Fargo schools reduce graduation requirements, including PE credit – InForum

FARGO — High school students in Fargo will be required to take fewer physical education and elective course credits starting this fall, a move that has those teachers concerned.

Fargo Public Schools announced last week it will align itself with the state-mandated 22 credits for graduation instead of the district’s current 24-credit requirement.

The primary reason, announced by Associate Superintendent Robert Grosz in an online school district newsletter, is to give students more flexibility and align educational practices with the district’s strategic objectives.

Superintendent Rupak Gandhi said the administration, whose purview includes graduation requirements, made the decision.

The current graduation requirement for Fargo Public Schools includes one additional physical education credit and one extra elective course credit, both of which will go away starting in the 2024-2025 school year.

A half-credit of physical education will still be required, Gandhi said.

Brent Miller, one of four full-time physical education teachers at North High School, said a number of his counterparts across the district are nervous, anxious and upset about what the change could mean for their students and for their jobs.

While students can still take more physical education than what’s required, he said students who choose not to are often those who would benefit most.

He said kids today have a greater need for the mental, social and physical well-being that physical education classes can provide.

“I just hope they make that choice to continue to be part of what we offer,” Miller said.

He said Gandhi has assured physical education teachers they will still have jobs, even if demand for their classes drops.

Instead, Gandhi said teachers may be asked to align their skill sets with outcomes the district is seeking in its strategic plan, which includes the Choice Ready component that all students graduate with what they need to be successful.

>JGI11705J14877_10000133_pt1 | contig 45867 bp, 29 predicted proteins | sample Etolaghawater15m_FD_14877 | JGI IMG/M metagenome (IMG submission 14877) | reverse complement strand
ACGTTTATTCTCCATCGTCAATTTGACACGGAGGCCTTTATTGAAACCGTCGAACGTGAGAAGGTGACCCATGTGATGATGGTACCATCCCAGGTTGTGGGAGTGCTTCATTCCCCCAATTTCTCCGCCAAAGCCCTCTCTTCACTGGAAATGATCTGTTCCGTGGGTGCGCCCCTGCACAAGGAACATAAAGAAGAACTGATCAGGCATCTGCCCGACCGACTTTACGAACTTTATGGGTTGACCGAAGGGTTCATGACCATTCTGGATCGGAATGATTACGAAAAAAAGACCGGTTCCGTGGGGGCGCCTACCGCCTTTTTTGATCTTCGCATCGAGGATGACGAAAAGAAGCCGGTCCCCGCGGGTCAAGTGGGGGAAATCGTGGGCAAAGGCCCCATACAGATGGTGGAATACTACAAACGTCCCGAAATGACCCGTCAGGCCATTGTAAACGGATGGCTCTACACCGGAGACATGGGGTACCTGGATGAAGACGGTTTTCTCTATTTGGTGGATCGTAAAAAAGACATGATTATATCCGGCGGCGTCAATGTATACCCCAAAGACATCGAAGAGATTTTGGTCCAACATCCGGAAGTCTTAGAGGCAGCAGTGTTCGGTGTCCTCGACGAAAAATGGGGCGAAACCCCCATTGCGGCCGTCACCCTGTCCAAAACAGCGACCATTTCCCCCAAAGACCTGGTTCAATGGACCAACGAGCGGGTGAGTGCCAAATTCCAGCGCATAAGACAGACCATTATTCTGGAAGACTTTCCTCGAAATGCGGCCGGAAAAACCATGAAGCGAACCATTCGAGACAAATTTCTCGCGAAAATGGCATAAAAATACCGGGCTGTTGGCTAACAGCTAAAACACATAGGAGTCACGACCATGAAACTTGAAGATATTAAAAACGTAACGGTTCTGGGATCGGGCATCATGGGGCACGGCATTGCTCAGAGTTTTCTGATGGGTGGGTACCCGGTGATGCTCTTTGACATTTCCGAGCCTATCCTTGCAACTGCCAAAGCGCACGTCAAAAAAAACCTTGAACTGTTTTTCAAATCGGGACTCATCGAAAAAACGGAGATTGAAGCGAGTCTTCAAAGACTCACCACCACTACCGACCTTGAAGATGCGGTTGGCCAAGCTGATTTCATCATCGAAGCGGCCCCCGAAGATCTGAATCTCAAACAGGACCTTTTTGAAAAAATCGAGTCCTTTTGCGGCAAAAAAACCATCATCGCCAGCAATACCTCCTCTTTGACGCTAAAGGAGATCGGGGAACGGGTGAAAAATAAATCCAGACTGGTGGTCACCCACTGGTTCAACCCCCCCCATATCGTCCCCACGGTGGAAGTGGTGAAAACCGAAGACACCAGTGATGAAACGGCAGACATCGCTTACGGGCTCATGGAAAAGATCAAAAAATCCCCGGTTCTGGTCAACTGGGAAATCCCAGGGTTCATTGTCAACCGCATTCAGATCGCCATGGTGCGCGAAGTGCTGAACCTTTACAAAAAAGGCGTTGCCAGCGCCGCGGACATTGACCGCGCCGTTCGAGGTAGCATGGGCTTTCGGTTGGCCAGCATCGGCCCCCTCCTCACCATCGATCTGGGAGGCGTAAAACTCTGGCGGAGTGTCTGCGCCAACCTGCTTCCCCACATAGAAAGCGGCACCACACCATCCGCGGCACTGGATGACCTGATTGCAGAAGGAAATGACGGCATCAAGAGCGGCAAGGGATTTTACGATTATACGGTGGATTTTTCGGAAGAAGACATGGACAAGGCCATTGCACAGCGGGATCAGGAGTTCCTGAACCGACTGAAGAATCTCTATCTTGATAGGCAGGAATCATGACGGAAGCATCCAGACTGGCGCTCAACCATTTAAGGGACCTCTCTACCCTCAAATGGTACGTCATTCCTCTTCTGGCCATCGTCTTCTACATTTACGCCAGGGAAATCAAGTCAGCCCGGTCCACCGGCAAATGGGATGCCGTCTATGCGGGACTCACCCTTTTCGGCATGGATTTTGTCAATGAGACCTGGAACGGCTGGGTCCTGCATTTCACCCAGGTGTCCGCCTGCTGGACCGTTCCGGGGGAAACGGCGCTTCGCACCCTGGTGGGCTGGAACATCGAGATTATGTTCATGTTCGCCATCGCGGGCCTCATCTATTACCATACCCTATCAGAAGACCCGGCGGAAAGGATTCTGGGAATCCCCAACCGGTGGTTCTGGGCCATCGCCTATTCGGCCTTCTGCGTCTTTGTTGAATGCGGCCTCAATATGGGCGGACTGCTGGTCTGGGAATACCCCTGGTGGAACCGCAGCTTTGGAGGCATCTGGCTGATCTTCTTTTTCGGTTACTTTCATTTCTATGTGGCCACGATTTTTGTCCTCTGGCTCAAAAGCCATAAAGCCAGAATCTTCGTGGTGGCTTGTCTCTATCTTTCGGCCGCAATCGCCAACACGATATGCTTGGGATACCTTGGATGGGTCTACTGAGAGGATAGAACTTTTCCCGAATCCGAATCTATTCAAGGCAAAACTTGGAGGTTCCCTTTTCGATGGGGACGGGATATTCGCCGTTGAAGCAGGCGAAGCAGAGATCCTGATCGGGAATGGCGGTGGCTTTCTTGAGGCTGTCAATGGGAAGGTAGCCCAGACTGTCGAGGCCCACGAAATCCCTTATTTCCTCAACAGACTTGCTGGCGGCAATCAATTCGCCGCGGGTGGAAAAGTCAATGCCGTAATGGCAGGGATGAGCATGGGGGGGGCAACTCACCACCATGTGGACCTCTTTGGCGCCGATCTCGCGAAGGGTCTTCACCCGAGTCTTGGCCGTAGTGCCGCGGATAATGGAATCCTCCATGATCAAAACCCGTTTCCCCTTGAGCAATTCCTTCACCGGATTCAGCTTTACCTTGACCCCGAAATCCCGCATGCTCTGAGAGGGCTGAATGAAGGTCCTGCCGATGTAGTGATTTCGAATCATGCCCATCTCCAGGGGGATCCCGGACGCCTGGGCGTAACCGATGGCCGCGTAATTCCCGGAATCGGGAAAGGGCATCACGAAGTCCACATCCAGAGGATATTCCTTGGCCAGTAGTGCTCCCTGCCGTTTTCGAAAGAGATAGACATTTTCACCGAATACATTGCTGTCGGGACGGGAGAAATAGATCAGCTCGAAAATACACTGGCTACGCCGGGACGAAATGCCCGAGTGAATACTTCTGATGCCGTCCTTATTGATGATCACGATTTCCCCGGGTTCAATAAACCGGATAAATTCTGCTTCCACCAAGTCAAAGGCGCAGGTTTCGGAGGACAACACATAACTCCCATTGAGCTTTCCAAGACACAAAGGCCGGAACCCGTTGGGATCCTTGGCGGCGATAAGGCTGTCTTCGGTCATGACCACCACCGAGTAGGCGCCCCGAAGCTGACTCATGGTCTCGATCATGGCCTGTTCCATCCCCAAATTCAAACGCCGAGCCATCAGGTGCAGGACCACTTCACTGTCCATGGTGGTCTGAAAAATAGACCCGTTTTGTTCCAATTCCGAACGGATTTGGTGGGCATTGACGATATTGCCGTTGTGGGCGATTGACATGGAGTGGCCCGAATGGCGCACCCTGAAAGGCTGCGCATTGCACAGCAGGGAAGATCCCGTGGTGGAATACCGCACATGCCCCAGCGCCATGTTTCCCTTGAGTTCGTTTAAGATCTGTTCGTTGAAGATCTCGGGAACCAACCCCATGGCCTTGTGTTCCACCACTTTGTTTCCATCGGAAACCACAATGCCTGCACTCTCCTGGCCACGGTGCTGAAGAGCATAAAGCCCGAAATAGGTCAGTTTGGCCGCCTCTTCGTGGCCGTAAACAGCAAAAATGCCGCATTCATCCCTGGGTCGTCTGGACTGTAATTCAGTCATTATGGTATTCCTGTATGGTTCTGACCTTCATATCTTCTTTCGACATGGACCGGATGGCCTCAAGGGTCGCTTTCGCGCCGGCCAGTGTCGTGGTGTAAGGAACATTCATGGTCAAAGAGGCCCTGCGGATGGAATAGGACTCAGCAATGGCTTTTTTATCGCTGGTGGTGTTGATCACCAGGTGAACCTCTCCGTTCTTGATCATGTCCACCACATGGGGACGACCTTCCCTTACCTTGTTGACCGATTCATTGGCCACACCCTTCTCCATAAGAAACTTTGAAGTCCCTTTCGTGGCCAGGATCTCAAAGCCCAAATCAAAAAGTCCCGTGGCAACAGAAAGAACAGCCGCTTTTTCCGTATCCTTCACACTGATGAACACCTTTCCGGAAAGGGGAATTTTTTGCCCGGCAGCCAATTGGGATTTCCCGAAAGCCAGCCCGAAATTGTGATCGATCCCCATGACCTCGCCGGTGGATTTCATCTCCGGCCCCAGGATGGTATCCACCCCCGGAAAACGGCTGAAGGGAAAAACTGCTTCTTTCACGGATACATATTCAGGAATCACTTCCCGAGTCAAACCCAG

Miller is part of a group of physical education teachers that will look at options, including creative ways of reaching out to students to convince them of the benefits of their classes.

“I’ve kind of chosen to look forward and try to see what we can do,” he said.

Miller teaches weight training classes at North, where students can transform themselves and build confidence.

He also runs a class where students learn community activities like golf, bowling, pickleball and frisbee golf. It’s one of the most sought after classes, Miller said, with four sections offered this school year.

“They get to be with their classmates and friend groups and try some things that maybe they’ve heard of… but maybe have not had a chance to experience,” he said.

Besides teaching, Miller is also the head football coach and assistant track coach at North High.

There are many others like him coaching other sports in the school district.

“We’re big parts of our schools, and we’re just hoping to be able to keep doing what we’ve been doing, or at least do what we need to do for our kids the best way we can,” Miller said.

Grant Kraft, president of the Fargo Education Association, expressed similar concerns at a recent school board meeting relating to an administration recommendation to combine strategic and operational plans into a singular document.

“Board members should have clarity of any unintended consequences approving this unified strategic plan might have, such as a reduction in certified physical education teachers over time,” Kraft said.

The board voted to postpone a vote on combining strategic and operational plans to its Tuesday, March 26 board meeting.

Nick Archuleta, president of North Dakota United, the statewide union for educators and public employees, said the organization doesn’t have an official position on Fargo Public Schools reducing its graduation requirements.

But he said physical education is important for a student’s academic success, especially given what research shows about teen obesity and

children feeling isolated.

“One would think that school districts would be embracing courses that combat those conditions rather than curtailing the availability of these beneficial courses,” Archuleta said in a statement.

While the changes in Fargo Public Schools won’t take effect until the next academic year, some students have already registered for their courses.

The district said those students and their parents are encouraged to speak with a school counselor as soon as possible to discuss how their course selections might be affected.

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